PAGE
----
U.S. civil rights legislation has been revised several times in the years that have passed since the landmark CRA. In 1967, the Age Discrimination Employment Act (ADEA) was passed, prohibiting discrimination against 40-65 year-olds, and in 1986 it was amended (G. Todd Withy Law Offices, 2001). Title I of the 1990 Americans with Disabilities Act (ADA) prohibits discrimination by employers on the basis of disability. The Civil Rights Act of 1991 added provisions to Title VII of the CRA in order to prohibit sexual harassment (G. Todd Withy Law Offices). These two acts were intended to show the nation’s commitment to protecting individuals who are not white males under the age of 40. However, gays and lesbians remain unprotected, and discrimination against categories of U.S. citizens that are theoretically protected by the CRA, such as racial and religious minorities, immigrants, and women, continues. Activists who currently lobby for gender equity point to Report 972 of the U.S. Department of Labor’s Bureau of Labor Statistics, released in September of 2003, which states that despite the existence of the Equal Pay Act, women still only earn 79 cents for every dollar a man earns. The easiest way to test for discriminatory practices is to use paired testing, in which “two individuals are matched for all relevant characteristics other than the one that is expected to lead to discrimination. The testers apply for a job, an apartment or some other good and the outcomes and treatment they receive are closely monitored” (Fix & Turner, 1999, par. 5). Even without the use of paired testing, statistics collected in 1999 indicated that the hourly earnings of black men were 65 cents on the dollar for white men’s earnings; black men paid $1000 more for the same new car as the one bought by a white man; deep disparities persisted in the receipt of state and local employment contracts for all minority groups; and schools and neighborhoods were becoming more, not less, segregated (Fix & Turner, par. 2). Further proof of the continued existence of discrimination in the workplace comes from the reports of the EEOC: 364 suits filed in 2002, of which 332 were determined to have merit and 247 were based on workplace discrimination (U.S. Equal Employment Opportunity Commission, 2004, par. 2).

Given that so many members of groups that are supposed to be protected by the CRA experience workplace discrimination, it is not surprising that gays and lesbians, who have no protection under Title VII, experience ferocious discrimination at their places of employment:

54 percent of respondents in a 2001 statewide survey of lesbian, gay and bisexual New Yorkers had experienced discrimination in employment, housing, or public accommodation since 1996, with eight percent reporting that they were fired specifically because of their sexual orientation; 27 percent also reported being called names such as “faggot” and “dyke” in the workplace…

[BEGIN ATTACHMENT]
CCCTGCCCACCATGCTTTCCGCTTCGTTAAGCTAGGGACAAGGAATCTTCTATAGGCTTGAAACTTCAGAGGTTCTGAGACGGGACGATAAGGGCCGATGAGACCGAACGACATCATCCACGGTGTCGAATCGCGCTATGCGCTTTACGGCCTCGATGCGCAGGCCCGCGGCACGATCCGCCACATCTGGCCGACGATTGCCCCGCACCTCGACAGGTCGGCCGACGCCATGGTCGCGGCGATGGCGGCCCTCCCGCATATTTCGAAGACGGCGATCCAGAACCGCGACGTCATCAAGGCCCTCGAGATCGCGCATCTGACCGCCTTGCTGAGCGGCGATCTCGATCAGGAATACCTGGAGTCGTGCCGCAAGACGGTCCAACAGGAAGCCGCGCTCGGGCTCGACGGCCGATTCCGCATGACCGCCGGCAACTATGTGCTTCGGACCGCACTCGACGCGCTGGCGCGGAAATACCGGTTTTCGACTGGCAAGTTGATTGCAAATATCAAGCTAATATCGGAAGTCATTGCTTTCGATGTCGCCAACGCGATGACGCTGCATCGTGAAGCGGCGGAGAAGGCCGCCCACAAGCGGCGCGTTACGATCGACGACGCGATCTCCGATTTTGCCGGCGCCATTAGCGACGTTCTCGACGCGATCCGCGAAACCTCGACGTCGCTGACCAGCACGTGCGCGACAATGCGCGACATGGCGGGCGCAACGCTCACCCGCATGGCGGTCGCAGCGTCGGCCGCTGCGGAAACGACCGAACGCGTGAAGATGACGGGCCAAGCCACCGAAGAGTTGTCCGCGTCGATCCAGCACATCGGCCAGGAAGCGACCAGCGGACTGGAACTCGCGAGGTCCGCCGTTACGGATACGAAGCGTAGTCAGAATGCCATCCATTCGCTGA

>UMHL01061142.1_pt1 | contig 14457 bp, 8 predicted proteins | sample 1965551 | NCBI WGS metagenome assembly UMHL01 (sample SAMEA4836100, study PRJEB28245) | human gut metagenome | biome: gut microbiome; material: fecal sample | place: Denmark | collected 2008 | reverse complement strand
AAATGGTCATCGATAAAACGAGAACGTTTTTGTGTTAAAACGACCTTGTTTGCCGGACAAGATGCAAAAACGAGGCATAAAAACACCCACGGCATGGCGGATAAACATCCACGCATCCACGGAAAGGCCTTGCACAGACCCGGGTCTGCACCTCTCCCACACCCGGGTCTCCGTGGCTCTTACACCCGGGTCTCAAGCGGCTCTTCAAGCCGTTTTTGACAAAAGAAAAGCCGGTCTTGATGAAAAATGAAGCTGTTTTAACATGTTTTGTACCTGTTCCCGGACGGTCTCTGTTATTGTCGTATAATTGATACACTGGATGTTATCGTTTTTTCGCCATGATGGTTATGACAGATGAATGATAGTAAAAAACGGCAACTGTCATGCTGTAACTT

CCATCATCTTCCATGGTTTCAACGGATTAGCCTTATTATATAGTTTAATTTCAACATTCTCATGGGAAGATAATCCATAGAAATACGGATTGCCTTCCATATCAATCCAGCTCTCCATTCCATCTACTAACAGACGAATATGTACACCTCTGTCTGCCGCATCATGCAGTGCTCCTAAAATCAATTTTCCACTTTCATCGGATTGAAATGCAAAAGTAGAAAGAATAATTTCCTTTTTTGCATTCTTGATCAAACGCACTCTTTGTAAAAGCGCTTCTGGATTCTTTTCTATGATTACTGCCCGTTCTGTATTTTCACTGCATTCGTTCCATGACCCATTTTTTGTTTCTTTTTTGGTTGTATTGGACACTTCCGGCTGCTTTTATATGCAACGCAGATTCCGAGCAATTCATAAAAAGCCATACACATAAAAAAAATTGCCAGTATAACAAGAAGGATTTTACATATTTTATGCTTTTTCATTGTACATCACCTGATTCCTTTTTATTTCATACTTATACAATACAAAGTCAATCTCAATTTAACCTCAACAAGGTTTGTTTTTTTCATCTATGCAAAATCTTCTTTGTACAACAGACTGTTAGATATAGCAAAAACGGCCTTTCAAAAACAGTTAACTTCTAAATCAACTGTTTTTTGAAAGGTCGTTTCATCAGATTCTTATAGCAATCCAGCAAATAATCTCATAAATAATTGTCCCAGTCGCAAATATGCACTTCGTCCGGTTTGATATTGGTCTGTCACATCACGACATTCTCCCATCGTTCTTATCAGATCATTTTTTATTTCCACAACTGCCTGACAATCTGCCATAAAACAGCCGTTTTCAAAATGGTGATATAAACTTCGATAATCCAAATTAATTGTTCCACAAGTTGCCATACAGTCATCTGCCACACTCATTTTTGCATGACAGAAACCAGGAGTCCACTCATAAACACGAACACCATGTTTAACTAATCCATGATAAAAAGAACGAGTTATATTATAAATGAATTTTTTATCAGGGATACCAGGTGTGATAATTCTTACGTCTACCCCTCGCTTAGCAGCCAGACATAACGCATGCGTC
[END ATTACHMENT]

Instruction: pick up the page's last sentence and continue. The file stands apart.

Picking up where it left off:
33 percent of a national sample of members of the National Gay and Lesbian Task Force, the National Latino Lesbian, Gay, Bisexual and Transgender Organization (LLEGO) and the National Black Lesbian and Gay Leadership Forum reported employment discrimination.

(National Gay and Lesbian Task Force, 2004, par. 5-7)

Certain areas of the U.S. suffer more of the negative consequences of discrimination against gays and lesbians than other areas do. While same-sex couples were reported in 99% of U.S. counties in 2000, the distribution of gay and lesbian families is not uniform (Gates & Ost, 2004). Currently, the ten states with the most same-sex couple households are California, New York, Texas, Florida, Illinois, Pennsylvania, Georgia, Ohio, Massachusetts and New Jersey (Gates & Ost). Research findings regarding what percentage of the population is made up by minority sexual orientations varies with differing methodologies and selection criteria. Most of these statistical findings are in the range of two and eight tenths to nine percent of males, and one to five percent of females for the United States; the figure can be as high as twelve percent for some large cities and as low as one percent for rural areas (Wikipedia, 2004d). Almost all studies have found that homosexual males occur roughly at twice the rate of homosexual females (Varnell, 2003). Currently, the question of whether or not homosexuality is a choice remains a hot topic for the U.S.’s society. Some believe that homosexuals choose to be the way they are so they are not entitled to have their civil rights protected by legislation (Sullivan, n.d.). It seems worth noting at this point that a person’s religion is also a choice, and religion was included as an invalid basis for discrimination in the CRA.